Chinese investors among most optimistic about returns over the next five years, survey finds
Returns of 12.6pc expected on mainland and 9pc in Hong Kong
Mainland Chinese investors were among the top 10 most optimistic when it came to investment returns over the next five years, according to a survey by Schroders of more than 20,000 investors worldwide.
On average, mainland investors believed they could get a return of 12.6 per cent, higher than the global average of 10.2 per cent. But they are likely to be disappointed as analysts have forecast much lower returns over this period.
Mainland investors ranked ninth among the most optimistic of investors – Indonesian investors were the most optimistic and expected returns of 17.1 per cent, followed by Thailand and Brazil with 15.2 per cent, and the UAE at 14.1 per cent.
Investors in the US believed they could get a 11.2 per cent return over the next five years, while those in Taiwan, Singapore and Hong Kong expected returns of 10.6 per cent, 9.1 per cent and 9 per cent, respectively.
All of these investors will be disappointed going by investment markets’ past record.
According to historical data, the MSCI World index, which measures the performance of global stock markets, achieved annual returns of 7.2 per cent between 1987 and 2017, with all income reinvested.
European investors were among those who expected the lowest return, which would match this number: Italian investors expected an average return of 7.1 per cent over the next five years; the Swedish, 7.4 per cent; and the Swiss, 7.6 per cent.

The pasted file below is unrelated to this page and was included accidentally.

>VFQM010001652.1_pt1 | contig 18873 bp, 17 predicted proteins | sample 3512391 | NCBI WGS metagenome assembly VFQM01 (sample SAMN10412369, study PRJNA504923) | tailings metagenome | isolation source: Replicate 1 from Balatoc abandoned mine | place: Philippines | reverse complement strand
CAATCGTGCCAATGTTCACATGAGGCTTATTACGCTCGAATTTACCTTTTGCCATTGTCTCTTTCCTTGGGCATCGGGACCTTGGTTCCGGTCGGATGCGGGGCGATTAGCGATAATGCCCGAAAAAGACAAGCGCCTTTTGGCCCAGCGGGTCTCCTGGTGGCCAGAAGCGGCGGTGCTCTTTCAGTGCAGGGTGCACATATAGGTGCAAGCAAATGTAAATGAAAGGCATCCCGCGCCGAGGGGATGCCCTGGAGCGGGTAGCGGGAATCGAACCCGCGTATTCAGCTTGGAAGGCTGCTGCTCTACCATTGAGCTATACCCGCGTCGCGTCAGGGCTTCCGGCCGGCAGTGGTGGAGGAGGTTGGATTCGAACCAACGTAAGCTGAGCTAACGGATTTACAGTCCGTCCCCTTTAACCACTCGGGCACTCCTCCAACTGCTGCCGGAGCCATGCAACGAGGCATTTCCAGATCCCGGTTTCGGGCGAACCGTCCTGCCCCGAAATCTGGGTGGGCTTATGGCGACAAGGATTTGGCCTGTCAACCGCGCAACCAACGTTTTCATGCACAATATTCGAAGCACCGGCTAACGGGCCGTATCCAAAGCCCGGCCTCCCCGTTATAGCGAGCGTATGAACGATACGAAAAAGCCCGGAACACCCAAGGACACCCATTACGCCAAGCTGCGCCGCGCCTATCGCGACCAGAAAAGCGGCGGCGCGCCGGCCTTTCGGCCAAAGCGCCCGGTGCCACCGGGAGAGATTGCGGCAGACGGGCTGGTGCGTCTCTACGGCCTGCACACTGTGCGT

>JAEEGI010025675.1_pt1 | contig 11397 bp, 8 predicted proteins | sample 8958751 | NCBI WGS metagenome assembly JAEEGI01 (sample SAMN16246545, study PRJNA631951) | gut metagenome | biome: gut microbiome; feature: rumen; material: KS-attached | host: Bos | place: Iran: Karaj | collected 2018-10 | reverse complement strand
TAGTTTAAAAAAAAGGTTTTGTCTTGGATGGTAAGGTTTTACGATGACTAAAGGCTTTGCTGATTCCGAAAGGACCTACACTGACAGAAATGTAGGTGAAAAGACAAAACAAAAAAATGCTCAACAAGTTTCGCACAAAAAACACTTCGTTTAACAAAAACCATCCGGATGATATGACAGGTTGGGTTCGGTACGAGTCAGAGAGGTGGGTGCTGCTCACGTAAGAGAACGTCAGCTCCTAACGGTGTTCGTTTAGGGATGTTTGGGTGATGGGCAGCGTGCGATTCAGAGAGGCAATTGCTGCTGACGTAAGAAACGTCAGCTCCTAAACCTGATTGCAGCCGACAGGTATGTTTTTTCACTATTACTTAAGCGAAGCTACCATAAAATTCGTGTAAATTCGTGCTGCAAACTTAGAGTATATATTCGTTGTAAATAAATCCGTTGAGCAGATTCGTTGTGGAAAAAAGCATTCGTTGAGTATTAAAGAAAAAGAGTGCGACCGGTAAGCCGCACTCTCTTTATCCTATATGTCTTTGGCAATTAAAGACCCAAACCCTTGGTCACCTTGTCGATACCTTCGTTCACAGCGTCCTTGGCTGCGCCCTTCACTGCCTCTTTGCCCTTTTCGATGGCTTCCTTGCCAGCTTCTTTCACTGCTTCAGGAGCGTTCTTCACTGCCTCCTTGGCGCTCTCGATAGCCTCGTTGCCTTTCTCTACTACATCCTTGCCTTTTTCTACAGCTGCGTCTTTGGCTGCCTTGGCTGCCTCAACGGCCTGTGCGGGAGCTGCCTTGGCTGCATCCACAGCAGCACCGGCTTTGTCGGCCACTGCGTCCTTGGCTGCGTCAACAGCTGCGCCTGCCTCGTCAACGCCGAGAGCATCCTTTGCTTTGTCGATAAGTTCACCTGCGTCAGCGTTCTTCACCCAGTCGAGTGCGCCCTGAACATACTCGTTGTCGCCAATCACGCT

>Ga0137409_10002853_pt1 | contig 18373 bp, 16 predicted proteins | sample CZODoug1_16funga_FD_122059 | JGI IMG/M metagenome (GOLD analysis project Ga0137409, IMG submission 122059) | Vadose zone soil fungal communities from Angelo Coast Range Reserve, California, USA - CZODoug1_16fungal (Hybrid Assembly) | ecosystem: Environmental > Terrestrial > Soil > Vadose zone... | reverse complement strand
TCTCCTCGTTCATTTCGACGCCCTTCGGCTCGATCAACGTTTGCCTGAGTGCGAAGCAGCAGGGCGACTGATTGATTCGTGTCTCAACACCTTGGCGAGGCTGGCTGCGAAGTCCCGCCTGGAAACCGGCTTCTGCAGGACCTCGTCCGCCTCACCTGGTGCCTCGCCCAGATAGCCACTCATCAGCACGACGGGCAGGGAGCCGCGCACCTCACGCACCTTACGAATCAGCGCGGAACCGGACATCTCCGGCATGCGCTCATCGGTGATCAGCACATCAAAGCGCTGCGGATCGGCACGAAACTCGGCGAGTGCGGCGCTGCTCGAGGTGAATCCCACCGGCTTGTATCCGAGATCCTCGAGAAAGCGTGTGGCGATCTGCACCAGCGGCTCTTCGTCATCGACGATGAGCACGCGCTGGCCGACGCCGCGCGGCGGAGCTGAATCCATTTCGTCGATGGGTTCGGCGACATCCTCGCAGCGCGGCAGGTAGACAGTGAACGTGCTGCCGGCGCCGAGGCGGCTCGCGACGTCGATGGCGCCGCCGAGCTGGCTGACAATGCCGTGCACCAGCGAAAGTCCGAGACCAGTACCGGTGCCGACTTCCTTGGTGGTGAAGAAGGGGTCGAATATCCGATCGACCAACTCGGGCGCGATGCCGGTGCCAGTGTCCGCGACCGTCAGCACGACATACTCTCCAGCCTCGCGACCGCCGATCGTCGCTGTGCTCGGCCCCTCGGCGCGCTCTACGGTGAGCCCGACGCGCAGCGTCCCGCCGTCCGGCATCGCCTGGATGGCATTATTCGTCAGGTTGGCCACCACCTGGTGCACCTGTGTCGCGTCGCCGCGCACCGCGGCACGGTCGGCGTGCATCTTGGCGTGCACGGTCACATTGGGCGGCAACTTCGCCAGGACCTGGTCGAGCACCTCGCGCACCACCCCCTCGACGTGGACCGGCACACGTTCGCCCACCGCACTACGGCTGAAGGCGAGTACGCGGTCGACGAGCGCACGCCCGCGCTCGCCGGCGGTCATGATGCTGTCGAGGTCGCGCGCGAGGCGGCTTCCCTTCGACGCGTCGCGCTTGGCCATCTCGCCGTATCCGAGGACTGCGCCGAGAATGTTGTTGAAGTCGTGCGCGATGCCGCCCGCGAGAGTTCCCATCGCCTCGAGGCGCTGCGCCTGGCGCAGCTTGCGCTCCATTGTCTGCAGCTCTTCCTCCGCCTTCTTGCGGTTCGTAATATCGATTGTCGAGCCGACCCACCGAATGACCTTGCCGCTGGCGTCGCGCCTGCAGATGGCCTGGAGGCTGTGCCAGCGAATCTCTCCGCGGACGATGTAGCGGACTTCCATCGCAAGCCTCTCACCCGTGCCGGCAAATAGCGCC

But they to stand to be disappointed if Schroders’ own prediction were to come true. The Schroders Economics Group has forecast a 4.2 per cent annual return for world equities over the next seven years, or 2.1 per cent a year after inflation is taken into account.
In terms of age, the younger the investors, the more optimistic they were – 54 per cent of millennials (those of ages between 18 to 25) worldwide believed they could get returns of more than 10 per cent over the next five years. Only 28 per cent of millennials thought they could get a return of between 5 per cent and 9 per cent, more in keeping with reality. The rest believed they could get a return less than 4 per cent.
Among members of Generation X (those of ages between 31 to 50), 43 per cent believed they could get a return of between 10 per cent and 20 per cent over the next five years. Only 34 per cent expected a return of between 5 per cent to 9 per cent, while 23 per cent expected a return below 4 per cent.
The baby boomers (those of ages 51 and above) were more realistic, with only 40 per cent believing they could get a return of between 5 per cent to 9 per cent, which matches the actual returns in the past two decades.